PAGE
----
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Government can breathe easy again following approval of Collective Labour Agreement

New two-year deal guarantees wage increase of around 10 percent for 600,000 mostly manual workers

This year’s Collective Labour Agreement has been approved this afternoon by the employers and trade unions.

It is a deal that will usher in wage increases of between 8 and 12 percent over the next two years for 600,000 mostly skilled and unskilled manual workers in the private labour market – thus addressing the dent in people’s pockets left by inflation.

It is not only good news for many industries – from manufacturing and construction to transport and hospitality – but also the government, as it reduces the likelihood of strike action, the need for legislative intervention, and a revival of the Store Bededag debate.

Around 400,000 trade union members cast their votes – the turnout of 59.3 percent was the most since 1973 and fourth highest in history. Voting began on March 26 and 79 percent ended up approving the agreement.

Restoring the real wage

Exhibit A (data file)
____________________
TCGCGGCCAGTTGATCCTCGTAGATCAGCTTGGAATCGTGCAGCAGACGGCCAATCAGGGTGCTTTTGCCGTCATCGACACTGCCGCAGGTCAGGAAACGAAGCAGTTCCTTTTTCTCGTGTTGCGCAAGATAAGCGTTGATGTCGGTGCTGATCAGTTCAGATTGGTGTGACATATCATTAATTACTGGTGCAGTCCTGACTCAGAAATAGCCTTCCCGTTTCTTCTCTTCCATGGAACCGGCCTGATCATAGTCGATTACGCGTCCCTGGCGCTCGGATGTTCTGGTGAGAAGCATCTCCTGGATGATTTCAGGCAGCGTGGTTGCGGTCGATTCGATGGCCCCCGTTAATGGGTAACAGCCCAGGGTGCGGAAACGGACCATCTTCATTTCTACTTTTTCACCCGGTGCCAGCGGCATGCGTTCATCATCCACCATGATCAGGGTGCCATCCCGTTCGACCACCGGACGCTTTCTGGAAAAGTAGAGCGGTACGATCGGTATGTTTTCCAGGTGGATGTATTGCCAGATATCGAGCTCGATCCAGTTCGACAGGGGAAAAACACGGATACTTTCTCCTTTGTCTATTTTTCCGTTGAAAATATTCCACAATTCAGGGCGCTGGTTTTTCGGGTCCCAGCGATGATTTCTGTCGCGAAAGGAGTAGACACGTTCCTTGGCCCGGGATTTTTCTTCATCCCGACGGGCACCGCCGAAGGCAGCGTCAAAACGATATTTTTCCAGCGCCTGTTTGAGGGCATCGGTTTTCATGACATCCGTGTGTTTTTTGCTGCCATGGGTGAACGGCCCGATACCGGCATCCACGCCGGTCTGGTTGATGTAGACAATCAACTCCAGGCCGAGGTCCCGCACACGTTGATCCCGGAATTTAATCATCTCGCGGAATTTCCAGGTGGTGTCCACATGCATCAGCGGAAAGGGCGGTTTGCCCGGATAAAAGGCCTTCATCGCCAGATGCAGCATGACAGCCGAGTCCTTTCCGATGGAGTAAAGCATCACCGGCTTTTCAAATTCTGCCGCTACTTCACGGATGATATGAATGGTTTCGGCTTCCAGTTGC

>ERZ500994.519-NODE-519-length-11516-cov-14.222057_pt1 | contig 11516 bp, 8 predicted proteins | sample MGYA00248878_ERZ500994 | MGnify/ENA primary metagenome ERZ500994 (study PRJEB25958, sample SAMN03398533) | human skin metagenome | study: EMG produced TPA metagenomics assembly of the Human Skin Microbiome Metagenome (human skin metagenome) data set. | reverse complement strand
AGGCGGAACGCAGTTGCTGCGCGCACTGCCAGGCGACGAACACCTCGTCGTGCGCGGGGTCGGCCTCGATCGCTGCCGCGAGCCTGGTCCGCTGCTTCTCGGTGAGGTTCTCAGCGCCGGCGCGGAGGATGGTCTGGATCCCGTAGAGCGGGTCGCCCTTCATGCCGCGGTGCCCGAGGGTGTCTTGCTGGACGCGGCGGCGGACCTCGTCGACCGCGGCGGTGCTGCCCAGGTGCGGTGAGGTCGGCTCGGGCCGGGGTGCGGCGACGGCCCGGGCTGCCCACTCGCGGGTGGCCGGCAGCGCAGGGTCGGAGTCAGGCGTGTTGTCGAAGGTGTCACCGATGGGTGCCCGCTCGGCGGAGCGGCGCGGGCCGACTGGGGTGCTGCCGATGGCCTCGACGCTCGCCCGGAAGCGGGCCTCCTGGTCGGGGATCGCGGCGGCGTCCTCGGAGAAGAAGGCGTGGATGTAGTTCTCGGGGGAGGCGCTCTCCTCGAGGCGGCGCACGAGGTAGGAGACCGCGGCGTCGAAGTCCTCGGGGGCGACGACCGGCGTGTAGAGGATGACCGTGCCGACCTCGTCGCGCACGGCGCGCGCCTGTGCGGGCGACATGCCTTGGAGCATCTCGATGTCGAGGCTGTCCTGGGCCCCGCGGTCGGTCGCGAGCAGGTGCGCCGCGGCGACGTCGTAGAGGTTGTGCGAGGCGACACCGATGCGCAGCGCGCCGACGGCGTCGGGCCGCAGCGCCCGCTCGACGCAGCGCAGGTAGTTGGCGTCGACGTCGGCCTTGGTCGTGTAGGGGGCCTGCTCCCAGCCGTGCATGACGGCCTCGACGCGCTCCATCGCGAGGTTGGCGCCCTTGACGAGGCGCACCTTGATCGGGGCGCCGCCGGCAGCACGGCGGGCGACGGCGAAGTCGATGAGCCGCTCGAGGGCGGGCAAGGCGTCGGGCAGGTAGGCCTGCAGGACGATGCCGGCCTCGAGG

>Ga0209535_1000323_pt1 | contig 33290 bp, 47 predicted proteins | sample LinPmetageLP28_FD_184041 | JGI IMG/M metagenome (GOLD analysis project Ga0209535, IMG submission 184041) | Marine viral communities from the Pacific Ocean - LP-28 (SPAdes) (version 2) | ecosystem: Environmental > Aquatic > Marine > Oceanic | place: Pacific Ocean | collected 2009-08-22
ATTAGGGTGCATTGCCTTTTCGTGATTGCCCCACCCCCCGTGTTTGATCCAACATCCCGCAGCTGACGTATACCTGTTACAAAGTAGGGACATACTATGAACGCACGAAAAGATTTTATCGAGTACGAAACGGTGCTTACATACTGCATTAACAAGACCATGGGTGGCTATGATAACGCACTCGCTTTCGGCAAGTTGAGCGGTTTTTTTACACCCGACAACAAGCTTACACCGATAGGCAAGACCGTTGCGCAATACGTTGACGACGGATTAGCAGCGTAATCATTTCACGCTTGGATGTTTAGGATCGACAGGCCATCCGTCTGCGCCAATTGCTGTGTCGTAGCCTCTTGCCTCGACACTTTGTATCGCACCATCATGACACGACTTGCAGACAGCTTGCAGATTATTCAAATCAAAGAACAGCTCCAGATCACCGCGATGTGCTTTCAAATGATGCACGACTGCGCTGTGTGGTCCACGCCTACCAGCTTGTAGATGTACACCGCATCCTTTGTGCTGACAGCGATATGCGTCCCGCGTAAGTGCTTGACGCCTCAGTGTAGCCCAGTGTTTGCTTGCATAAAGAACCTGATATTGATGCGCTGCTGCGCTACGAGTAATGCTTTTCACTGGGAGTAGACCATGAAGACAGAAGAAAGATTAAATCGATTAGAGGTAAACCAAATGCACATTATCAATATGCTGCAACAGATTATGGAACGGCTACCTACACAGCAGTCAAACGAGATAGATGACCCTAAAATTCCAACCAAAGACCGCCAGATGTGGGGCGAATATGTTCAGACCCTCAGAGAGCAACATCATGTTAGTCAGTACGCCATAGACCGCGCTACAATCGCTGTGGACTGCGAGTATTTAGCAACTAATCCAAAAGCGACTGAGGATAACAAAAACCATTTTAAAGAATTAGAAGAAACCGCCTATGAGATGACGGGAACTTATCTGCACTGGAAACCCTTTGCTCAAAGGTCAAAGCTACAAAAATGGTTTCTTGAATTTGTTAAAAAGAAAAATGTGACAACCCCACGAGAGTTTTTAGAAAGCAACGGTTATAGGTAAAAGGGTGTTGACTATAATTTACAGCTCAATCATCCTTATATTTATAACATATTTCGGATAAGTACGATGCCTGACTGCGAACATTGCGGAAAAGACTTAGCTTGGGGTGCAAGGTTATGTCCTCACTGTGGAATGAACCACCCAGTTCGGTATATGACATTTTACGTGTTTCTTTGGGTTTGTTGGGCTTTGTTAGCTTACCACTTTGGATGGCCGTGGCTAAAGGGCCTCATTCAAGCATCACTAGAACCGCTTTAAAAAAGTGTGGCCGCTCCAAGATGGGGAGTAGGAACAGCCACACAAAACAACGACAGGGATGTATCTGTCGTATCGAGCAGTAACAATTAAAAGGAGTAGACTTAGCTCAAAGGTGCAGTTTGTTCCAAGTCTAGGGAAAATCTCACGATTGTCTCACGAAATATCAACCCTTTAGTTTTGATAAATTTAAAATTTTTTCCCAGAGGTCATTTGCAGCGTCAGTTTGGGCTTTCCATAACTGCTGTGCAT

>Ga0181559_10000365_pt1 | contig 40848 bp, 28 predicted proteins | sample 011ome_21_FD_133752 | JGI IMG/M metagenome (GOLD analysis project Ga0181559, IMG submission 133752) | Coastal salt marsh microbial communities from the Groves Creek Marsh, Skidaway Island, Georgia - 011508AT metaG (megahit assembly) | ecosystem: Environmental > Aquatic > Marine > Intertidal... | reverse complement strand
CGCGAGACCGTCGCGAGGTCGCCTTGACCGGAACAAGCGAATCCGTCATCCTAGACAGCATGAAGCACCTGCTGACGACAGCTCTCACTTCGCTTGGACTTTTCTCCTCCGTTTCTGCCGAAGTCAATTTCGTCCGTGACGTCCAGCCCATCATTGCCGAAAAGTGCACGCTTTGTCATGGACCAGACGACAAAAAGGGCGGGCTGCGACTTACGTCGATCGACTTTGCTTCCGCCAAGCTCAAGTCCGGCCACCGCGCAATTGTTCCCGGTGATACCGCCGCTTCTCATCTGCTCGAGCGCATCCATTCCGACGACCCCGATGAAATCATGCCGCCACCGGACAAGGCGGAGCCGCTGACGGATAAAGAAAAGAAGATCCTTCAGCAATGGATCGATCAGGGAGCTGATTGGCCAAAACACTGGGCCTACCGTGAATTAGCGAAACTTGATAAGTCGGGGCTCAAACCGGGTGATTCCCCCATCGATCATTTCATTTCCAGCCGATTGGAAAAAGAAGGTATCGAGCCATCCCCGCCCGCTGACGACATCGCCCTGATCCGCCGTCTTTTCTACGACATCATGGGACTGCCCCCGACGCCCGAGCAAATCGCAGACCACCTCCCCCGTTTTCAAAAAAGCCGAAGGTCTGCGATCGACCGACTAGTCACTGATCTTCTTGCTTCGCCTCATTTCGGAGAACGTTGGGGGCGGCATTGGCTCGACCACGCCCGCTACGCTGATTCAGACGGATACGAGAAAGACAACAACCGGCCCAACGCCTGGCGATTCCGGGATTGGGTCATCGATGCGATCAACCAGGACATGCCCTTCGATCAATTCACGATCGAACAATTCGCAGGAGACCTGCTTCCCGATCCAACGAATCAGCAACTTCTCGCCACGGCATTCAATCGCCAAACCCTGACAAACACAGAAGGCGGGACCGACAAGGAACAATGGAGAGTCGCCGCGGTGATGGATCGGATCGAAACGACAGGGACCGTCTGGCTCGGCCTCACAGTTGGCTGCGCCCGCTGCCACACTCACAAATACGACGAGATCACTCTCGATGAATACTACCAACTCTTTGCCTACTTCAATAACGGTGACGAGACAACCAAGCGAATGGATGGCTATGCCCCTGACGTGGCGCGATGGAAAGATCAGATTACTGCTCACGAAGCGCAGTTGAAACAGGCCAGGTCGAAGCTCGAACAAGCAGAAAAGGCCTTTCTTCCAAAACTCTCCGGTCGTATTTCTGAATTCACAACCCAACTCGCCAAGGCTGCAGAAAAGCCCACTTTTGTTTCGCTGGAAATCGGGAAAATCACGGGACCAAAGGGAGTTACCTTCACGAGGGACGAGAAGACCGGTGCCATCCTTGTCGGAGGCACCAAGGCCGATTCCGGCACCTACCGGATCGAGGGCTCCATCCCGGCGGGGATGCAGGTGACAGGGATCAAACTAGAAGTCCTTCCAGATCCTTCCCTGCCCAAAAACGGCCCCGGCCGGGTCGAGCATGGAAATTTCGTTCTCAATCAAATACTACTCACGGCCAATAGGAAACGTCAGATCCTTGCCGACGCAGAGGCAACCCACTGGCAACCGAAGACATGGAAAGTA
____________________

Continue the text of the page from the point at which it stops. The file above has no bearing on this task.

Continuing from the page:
Dansk Metal chair Claus Jensen, who also presides over the association CO Industri, was pleased with a result that underlines how trade union members have “bought about” the possibility of restoring ‘the real wage’ over the next two to three years. 

“I am extremely proud and happy about the result and the support our members have shown,” he said.

Trade union confederation supremo Lizette Risgaard, the chair of Fagbevægelsens Hovedorganisation, concurred in a press release that it is a “day of joy for all parties” and “a good starting point for calm about the private labor market”.

“I am proud of all our skilled dealers who, under difficult conditions, have achieved results that the members have now acknowledged,” she added.

“Crucial” minimum wage model negotiations
In total, 500 individual agreements were up for renewal, including provisions to increase wages, pension contributions and parental leave, and the collective nature of the deal means all of them have been approved.

More negotiations lie ahead, most pertinently, perhaps, regarding the minimum wage model, whose functionality, Risgaard said, was “absolutely crucial”.

The new collective agreements enter into force retroactively from 1 March 2023 – or from the date agreed by the individual parties to the collective agreement.

Construction hard to please
Construction workers have always been traditionally hard to please, and again a majority voted against the agreement, with only 49.7 percent of the members voting yes.

The result surprised Palle Bisgaard from 3F, who told DR that the offer was “the absolute best for many, many years”.

Meanwhile, Dansk Industri director-general Lars Sandahl Sørensen praised employees and employers for being able to “look above their own interests in order to jointly take responsibility for the whole of society”.